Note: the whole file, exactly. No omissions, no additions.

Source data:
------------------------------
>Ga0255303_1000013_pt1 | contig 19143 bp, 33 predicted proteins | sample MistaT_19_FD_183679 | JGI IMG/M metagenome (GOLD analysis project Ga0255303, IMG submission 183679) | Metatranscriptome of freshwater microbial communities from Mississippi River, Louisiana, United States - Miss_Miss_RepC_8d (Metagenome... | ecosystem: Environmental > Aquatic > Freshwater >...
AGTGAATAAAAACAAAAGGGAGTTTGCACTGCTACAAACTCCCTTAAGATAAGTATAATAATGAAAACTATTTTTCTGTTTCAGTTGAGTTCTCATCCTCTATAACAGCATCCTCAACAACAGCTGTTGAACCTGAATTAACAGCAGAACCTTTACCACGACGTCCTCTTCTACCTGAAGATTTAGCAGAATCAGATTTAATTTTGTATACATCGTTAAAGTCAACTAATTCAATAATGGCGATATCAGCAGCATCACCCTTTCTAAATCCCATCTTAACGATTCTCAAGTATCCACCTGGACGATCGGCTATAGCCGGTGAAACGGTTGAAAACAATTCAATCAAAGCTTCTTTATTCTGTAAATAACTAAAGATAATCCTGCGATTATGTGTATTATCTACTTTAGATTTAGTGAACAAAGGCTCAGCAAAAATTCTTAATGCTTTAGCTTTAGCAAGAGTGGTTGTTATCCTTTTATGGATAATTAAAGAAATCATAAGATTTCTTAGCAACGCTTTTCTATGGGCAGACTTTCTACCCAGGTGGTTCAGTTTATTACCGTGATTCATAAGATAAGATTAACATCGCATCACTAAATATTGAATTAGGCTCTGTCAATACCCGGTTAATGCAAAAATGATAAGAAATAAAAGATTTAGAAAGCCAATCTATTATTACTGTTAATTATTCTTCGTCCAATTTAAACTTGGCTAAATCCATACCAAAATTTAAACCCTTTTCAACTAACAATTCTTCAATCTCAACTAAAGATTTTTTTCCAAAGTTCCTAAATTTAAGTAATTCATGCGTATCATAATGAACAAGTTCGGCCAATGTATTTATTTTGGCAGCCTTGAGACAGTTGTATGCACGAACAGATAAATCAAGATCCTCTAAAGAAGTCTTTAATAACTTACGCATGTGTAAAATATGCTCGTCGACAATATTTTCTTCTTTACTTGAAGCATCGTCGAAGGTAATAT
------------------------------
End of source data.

>Ga0255303_1000013_pt1 | contig 19143 bp, 33 predicted proteins | sample MistaT_19_FD_183679 | JGI IMG/M metagenome (GOLD analysis project Ga0255303, IMG submission 183679) | Metatranscriptome of freshwater microbial communities from Mississippi River, Louisiana, United States - Miss_Miss_RepC_8d (Metagenome... | ecosystem: Environmental > Aquatic > Freshwater >...
AGTGAATAAAAACAAAAGGGAGTTTGCACTGCTACAAACTCCCTTAAGATAAGTATAATAATGAAAACTATTTTTCTGTTTCAGTTGAGTTCTCATCCTCTATAACAGCATCCTCAACAACAGCTGTTGAACCTGAATTAACAGCAGAACCTTTACCACGACGTCCTCTTCTACCTGAAGATTTAGCAGAATCAGATTTAATTTTGTATACATCGTTAAAGTCAACTAATTCAATAATGGCGATATCAGCAGCATCACCCTTTCTAAATCCCATCTTAACGATTCTCAAGTATCCACCTGGACGATCGGCTATAGCCGGTGAAACGGTTGAAAACAATTCAATCAAAGCTTCTTTATTCTGTAAATAACTAAAGATAATCCTGCGATTATGTGTATTATCTACTTTAGATTTAGTGAACAAAGGCTCAGCAAAAATTCTTAATGCTTTAGCTTTAGCAAGAGTGGTTGTTATCCTTTTATGGATAATTAAAGAAATCATAAGATTTCTTAGCAACGCTTTTCTATGGGCAGACTTTCTACCCAGGTGGTTCAGTTTATTACCGTGATTCATAAGATAAGATTAACATCGCATCACTAAATATTGAATTAGGCTCTGTCAATACCCGGTTAATGCAAAAATGATAAGAAATAAAAGATTTAGAAAGCCAATCTATTATTACTGTTAATTATTCTTCGTCCAATTTAAACTTGGCTAAATCCATACCAAAATTTAAACCCTTTTCAACTAACAATTCTTCAATCTCAACTAAAGATTTTTTTCCAAAGTTCCTAAATTTAAGTAATTCATGCGTATCATAATGAACAAGTTCGGCCAATGTATTTATTTTGGCAGCCTTGAGACAGTTGTATGCACGAACAGATAAATCAAGATCCTCTAAAGAAGTCTTTAATAACTTACGCATGTGTAAAATATGCTCGTCGACAATATTTTCTTCTTTACTTGAAGCATCGTCGAAGGTAATAT